Is God angry at you, personally? This may seem like a strange question, but if you’re not sure of the answer, chances are, He might be.
“The wrath of God is being revealed from heaven against all the godlessness and wickedness of people, who suppress the truth by their wickedness.” (Romans 1:18 NIV)
Apart from Christ, the Bible tells us, all are under God’s wrath. God’s holiness demands the complete absence of sin, yet since The Fall, we are all infected with sin. It is an impossible situation, and one only Christ could fix. Because He paid the punishment for our sins on the cross, we can be forgiven and have a new life in Him, finally at peace with God. Yet most people today don’t care; why do you suppose this is?
Did you know that the prophets in the Old Testament approached evangelism quite differently than we do today? Instead of telling people that there was a loving God who cared about them and had a plan for their lives, their message was typically, “you’re sinning; stop it (repent, i.e., turn away from it), or God will judge you.” They were, needless to say, not usually well received because, really, who wants to hear that? Yet, they were only God’s mouthpieces, “for prophecy never came by the will of man, but holy men of God spoke as they were moved by the Holy Spirit.” (2 Peter 1:21)
These days the message seems to have changed. We go on about how Christ died for our sins and that we should receive Him as our Lord and Savior and be saved, mostly to deaf ears. People are too busy with their smartphones, computers, game systems and everything else they fill their lives with to pay attention. And why should they, honestly? The solution–forgiveness because of Christ–only makes sense when a problem–God’s wrath on us because of our sins–is recognized, and most people have no idea the problem exists.
The truth is that God’s method of evangelism is best. The message most people still need to hear is, “You’re sinning; stop it (repent, i.e., turn away from it), or God will judge you.” It is what John the Baptist preached (“Repent, for the kingdom of heaven is at hand.” Matthew 3:2). It is also what Jesus preached (“The time has come,” he said. ‘The kingdom of God has come near. Repent and believe the good news [that there is forgiveness because of Christ]!'” Mark 1:15 NIV). Furthermore, it is what the disciples continued to preach after the resurrection (“Repent, then, and turn to God, so that your sins may be wiped out…” Acts 3:19 NIV). Perhaps it is a significant message?
Notice the role of repentance in coming to God. You can’t come to God disagreeing with Him about your sinful condition, or unwilling to leave your rebellious life behind. A heart submitted to Him is required.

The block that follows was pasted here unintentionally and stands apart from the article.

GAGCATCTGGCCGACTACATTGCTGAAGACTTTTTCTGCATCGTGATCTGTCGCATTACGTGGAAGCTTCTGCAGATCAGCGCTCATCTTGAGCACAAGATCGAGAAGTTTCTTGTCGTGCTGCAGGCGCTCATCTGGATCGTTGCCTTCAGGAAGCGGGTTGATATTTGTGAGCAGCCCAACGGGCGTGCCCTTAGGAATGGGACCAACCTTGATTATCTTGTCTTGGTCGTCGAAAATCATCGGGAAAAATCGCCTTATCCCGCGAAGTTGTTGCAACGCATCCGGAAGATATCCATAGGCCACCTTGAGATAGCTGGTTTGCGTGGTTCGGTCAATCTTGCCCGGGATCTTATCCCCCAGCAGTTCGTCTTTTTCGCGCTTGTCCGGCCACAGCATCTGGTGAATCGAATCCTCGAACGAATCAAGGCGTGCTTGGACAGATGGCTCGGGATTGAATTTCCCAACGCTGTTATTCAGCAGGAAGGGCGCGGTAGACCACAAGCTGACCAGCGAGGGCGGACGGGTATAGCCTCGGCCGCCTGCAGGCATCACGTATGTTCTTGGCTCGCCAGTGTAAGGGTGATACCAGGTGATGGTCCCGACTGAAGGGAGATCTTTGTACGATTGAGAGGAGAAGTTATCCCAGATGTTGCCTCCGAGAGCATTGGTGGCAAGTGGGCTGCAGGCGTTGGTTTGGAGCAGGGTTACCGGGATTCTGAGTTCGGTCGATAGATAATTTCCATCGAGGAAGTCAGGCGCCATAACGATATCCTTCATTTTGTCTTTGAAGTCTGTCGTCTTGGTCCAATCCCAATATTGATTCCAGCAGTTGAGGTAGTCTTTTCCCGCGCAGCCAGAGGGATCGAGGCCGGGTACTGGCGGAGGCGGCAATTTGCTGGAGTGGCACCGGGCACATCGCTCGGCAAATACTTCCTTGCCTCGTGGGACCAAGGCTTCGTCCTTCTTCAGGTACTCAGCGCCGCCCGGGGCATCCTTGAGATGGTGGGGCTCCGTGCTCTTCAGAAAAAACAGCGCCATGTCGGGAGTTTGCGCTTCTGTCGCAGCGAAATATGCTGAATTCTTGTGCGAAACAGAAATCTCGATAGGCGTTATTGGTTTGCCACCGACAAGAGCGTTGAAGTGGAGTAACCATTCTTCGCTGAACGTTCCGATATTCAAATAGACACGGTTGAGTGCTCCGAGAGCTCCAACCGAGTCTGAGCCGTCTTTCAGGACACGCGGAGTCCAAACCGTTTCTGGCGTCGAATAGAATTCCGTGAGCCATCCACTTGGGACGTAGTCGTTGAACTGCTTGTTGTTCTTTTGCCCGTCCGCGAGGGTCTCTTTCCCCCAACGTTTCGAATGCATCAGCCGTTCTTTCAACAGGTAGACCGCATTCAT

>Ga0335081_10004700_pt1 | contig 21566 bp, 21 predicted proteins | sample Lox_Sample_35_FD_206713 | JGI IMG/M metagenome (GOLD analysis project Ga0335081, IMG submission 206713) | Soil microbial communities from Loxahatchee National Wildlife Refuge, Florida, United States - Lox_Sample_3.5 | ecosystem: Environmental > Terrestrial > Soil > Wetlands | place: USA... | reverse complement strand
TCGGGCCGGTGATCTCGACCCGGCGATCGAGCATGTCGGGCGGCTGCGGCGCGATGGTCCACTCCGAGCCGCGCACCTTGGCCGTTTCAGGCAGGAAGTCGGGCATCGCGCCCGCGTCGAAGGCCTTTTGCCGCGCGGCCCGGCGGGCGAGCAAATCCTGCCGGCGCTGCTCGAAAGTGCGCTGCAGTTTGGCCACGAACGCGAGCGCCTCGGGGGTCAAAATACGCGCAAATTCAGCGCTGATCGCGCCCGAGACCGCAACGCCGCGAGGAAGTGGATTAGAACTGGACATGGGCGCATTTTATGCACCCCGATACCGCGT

Jesus explained the relationship between sin and forgiveness in His discourse with Nicodemus:
“For God so loved the world that He gave His only begotten Son, that whoever believes in Him should not perish but have everlasting life. For God did not send His Son into the world to condemn the world, but that the world through Him might be saved. He who believes in Him is not condemned; but he who does not believe is condemned already, because he has not believed in the name of the only begotten Son of God. And this is the condemnation, that the light has come into the world, and men loved darkness rather than light, because their deeds were evil. For everyone practicing evil hates the light and does not come to the light, lest his deeds should be exposed. But he who does the truth comes to the light, that his deeds may be clearly seen, that they have been done in God.” (John 3:16-21)
The evangelical world has latched onto the “believes in Him” part, yet many fail to grasp its meaning within the context of the entire passage. The belief that gives everlasting life is a belief that forsakes evil deeds and comes to the light; it is genuine repentance. Jesus came to save us from our sins, not to take away God’s punishment while we keep doing them. This is the full message of the Gospel: there is forgiveness in Christ, but it involves repentance.
But what if you have repented of your sins and turned away from a sinful life to faith in and obedience to Christ? Is God still angry at you? The answer is that He clearly is not. Paul teaches in the book of Romans that, “There is therefore now no condemnation to those who are in Christ Jesus, who do not walk according to the flesh, but according to the Spirit.” (Romans 8:1) John tells us, “If we say that we have fellowship with Him, and walk in darkness, we lie and do not practice the truth. But if we walk in the light as He is in the light, we have fellowship with one another, and the blood of Jesus Christ His Son cleanses us from all sin…These things I have written to you who believe in the name of the Son of God, that you may know that you have eternal life, and that you may continue to believe in the name of the Son of God.” (1 John 1:6, 7, 5:13)
Finally, we must realize how grave sin is and take great pains that we not return to it. The second half of today’s verse tells us that the truth is suppressed by wickedness. What does this mean?
Sin obscures God’s righteousness from shining through us to others. You may have lived a life of faithful obedience, but if you turn to sin you can be certain that it will be that which others will notice and remember, not your previous obedience. Recall the example of fallen evangelists and how their sin obscures their years of service. It is not only important that we repent of our sins, but also that we make sure not to fall back into them–and we can, with God’s help, for “I can do all things through Christ who strengthens me.” (Philippians 4:13)
Help us repent and turn to You, that our sins may be wiped out; help us not suppress the truth by our wickedness. Amen.